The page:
Friday, March 30, 2012

Secondary Characters

Yes, I’m still reading “Les Miserables” in French but I am getting very close to the end. It’s been quite a nice journey so far. I expect that I will be very sad when I am done too. One of the aspects of the novel that I’ve enjoyed immensely are the descriptions of some of the secondary characters.

Hugo does an amazing job with characterization in general (and a bunch of other techniques too) but he’s particularly plucked at my heart with his penchant for plucky descriptions of two secondary characters. It got me wondering what was the point of having these two characters in the novel in the first place.

There was a basic philosophy to the novel where he would treat the degradation of man by the proletariat, the atrophy of infants by night and the decline of women due to hunger so I understand that these two characters who were children contributed to that purpose. The strange thing is that both of these characters seem unaffected by the night. They seem to do just fine by day and by night even if they are poor. They get by.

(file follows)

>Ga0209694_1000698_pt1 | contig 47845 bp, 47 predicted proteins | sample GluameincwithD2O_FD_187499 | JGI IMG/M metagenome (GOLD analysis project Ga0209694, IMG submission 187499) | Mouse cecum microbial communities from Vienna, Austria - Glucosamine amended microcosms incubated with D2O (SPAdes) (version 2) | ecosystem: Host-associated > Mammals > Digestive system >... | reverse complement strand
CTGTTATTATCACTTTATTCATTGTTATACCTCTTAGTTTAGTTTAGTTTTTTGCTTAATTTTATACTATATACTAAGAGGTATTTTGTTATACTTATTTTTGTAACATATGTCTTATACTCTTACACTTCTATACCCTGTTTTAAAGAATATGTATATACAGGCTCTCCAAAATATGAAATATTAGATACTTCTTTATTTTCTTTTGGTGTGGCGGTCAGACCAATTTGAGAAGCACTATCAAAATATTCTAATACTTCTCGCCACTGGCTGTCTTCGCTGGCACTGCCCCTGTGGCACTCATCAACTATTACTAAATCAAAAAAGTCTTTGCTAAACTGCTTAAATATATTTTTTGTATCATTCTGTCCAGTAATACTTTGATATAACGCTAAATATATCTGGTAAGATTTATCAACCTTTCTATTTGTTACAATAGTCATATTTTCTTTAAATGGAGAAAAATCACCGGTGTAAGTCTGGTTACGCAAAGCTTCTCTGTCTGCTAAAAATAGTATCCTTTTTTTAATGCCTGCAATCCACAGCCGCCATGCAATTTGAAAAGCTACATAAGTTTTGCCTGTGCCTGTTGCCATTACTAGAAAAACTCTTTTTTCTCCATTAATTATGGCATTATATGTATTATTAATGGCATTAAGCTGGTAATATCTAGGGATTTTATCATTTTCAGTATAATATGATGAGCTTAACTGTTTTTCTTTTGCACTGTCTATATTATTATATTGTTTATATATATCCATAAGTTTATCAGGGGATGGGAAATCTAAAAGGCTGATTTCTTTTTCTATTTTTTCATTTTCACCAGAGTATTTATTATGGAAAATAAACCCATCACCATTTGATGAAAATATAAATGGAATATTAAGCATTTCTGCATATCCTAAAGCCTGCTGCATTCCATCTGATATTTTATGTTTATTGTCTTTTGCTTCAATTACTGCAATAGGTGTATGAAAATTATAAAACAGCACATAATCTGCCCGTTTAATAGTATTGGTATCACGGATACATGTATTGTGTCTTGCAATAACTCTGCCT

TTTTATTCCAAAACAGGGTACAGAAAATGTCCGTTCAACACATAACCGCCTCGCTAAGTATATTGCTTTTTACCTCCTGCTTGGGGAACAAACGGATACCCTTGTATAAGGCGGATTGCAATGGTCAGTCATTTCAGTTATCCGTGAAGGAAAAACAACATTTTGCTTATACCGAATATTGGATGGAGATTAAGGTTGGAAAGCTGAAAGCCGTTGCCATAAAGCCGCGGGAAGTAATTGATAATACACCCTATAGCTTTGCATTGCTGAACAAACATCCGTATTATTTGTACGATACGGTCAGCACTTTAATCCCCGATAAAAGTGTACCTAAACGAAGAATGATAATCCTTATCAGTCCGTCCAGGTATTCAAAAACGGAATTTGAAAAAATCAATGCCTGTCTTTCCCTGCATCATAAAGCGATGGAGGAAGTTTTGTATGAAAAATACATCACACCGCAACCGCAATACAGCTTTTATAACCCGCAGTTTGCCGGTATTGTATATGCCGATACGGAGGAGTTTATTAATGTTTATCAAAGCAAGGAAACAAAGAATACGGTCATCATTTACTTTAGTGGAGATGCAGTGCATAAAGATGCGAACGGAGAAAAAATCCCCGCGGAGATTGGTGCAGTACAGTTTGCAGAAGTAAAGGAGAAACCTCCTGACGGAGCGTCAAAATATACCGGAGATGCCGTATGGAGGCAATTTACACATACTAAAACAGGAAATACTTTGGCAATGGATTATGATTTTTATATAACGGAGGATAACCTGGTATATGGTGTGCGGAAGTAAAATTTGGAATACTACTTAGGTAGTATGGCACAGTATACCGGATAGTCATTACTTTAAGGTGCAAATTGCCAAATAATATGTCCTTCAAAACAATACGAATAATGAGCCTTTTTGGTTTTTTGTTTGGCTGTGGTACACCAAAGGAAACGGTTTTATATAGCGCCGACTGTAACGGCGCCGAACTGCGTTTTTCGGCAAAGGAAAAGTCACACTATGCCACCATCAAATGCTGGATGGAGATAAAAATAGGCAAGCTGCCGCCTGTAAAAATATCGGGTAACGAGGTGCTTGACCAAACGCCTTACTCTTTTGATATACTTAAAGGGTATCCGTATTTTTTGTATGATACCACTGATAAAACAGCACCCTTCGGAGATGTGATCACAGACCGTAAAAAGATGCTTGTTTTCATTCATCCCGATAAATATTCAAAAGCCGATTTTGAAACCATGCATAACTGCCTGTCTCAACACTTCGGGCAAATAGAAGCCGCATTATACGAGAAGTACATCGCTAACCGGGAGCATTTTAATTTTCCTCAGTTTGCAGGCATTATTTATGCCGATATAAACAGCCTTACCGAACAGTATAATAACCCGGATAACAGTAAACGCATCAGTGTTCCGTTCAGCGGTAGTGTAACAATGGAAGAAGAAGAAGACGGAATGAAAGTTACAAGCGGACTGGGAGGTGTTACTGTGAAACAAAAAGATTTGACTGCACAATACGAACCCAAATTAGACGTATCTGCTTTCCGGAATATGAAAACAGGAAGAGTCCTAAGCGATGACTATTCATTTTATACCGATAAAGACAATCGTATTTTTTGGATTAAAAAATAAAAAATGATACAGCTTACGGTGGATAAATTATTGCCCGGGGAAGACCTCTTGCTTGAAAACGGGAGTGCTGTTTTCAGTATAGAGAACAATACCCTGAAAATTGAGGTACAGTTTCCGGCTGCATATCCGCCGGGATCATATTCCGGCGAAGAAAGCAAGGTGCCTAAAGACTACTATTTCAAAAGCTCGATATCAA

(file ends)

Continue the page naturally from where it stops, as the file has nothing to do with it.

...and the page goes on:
But there is more to them that just that. They are characters that we root for and we want them to come out on top. They do the right thing without probably even being aware that it’s the right thing. They also show up their parents by being beacons of goodness, while their parents frankly suck.

I suppose that I don’t really need to have an answer to why they are in the novel. I like them a lot and wish there was more of them throughout the novel. But I believe that if they appeared more often, they might annoy me. So yet again Mr. Hugo knows how to pace himself and his story to make it pleasant for the reader.

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